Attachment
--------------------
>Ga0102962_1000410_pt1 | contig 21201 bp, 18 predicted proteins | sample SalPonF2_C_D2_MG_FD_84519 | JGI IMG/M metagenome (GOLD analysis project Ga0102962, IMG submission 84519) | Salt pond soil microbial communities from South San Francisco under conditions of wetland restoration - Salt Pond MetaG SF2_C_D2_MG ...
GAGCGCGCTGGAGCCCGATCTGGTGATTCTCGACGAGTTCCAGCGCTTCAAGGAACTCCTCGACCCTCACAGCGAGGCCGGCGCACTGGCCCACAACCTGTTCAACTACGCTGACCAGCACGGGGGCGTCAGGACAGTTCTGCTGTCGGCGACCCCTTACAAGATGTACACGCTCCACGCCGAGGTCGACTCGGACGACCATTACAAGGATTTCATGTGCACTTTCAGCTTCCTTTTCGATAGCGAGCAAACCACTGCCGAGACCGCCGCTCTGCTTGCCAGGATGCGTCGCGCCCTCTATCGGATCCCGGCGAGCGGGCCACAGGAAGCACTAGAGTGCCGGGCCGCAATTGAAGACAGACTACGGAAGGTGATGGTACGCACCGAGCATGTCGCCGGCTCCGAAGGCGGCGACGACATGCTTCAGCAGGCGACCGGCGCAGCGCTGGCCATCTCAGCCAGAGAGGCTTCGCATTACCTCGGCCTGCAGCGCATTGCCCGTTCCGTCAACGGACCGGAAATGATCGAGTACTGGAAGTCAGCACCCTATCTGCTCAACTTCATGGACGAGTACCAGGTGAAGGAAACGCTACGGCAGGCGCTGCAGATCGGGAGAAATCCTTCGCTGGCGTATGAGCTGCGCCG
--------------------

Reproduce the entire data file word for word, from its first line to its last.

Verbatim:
>Ga0102962_1000410_pt1 | contig 21201 bp, 18 predicted proteins | sample SalPonF2_C_D2_MG_FD_84519 | JGI IMG/M metagenome (GOLD analysis project Ga0102962, IMG submission 84519) | Salt pond soil microbial communities from South San Francisco under conditions of wetland restoration - Salt Pond MetaG SF2_C_D2_MG ...
GAGCGCGCTGGAGCCCGATCTGGTGATTCTCGACGAGTTCCAGCGCTTCAAGGAACTCCTCGACCCTCACAGCGAGGCCGGCGCACTGGCCCACAACCTGTTCAACTACGCTGACCAGCACGGGGGCGTCAGGACAGTTCTGCTGTCGGCGACCCCTTACAAGATGTACACGCTCCACGCCGAGGTCGACTCGGACGACCATTACAAGGATTTCATGTGCACTTTCAGCTTCCTTTTCGATAGCGAGCAAACCACTGCCGAGACCGCCGCTCTGCTTGCCAGGATGCGTCGCGCCCTCTATCGGATCCCGGCGAGCGGGCCACAGGAAGCACTAGAGTGCCGGGCCGCAATTGAAGACAGACTACGGAAGGTGATGGTACGCACCGAGCATGTCGCCGGCTCCGAAGGCGGCGACGACATGCTTCAGCAGGCGACCGGCGCAGCGCTGGCCATCTCAGCCAGAGAGGCTTCGCATTACCTCGGCCTGCAGCGCATTGCCCGTTCCGTCAACGGACCGGAAATGATCGAGTACTGGAAGTCAGCACCCTATCTGCTCAACTTCATGGACGAGTACCAGGTGAAGGAAACGCTACGGCAGGCGCTGCAGATCGGGAGAAATCCTTCGCTGGCGTATGAGCTGCGCCG